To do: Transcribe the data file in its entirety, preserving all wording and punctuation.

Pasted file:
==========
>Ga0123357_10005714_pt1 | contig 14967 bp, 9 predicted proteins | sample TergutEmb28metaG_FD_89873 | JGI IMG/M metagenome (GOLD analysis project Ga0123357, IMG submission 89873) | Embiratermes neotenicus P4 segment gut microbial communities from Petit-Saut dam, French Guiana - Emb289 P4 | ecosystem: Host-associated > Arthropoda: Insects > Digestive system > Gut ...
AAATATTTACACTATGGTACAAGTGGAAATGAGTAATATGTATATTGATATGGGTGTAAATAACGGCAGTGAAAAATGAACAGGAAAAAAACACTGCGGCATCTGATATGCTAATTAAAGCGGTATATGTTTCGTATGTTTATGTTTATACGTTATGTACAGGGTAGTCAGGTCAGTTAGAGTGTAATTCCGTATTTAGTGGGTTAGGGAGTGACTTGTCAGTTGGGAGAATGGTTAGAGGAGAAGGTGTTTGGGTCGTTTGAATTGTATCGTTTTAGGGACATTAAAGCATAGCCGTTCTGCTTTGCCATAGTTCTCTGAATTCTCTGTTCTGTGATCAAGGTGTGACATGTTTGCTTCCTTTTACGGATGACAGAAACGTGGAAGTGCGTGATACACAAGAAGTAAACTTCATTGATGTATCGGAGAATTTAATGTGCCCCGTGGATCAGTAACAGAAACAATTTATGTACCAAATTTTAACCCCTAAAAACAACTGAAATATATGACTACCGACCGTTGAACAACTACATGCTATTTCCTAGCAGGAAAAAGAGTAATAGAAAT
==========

>Ga0123357_10005714_pt1 | contig 14967 bp, 9 predicted proteins | sample TergutEmb28metaG_FD_89873 | JGI IMG/M metagenome (GOLD analysis project Ga0123357, IMG submission 89873) | Embiratermes neotenicus P4 segment gut microbial communities from Petit-Saut dam, French Guiana - Emb289 P4 | ecosystem: Host-associated > Arthropoda: Insects > Digestive system > Gut ...
AAATATTTACACTATGGTACAAGTGGAAATGAGTAATATGTATATTGATATGGGTGTAAATAACGGCAGTGAAAAATGAACAGGAAAAAAACACTGCGGCATCTGATATGCTAATTAAAGCGGTATATGTTTCGTATGTTTATGTTTATACGTTATGTACAGGGTAGTCAGGTCAGTTAGAGTGTAATTCCGTATTTAGTGGGTTAGGGAGTGACTTGTCAGTTGGGAGAATGGTTAGAGGAGAAGGTGTTTGGGTCGTTTGAATTGTATCGTTTTAGGGACATTAAAGCATAGCCGTTCTGCTTTGCCATAGTTCTCTGAATTCTCTGTTCTGTGATCAAGGTGTGACATGTTTGCTTCCTTTTACGGATGACAGAAACGTGGAAGTGCGTGATACACAAGAAGTAAACTTCATTGATGTATCGGAGAATTTAATGTGCCCCGTGGATCAGTAACAGAAACAATTTATGTACCAAATTTTAACCCCTAAAAACAACTGAAATATATGACTACCGACCGTTGAACAACTACATGCTATTTCCTAGCAGGAAAAAGAGTAATAGAAAT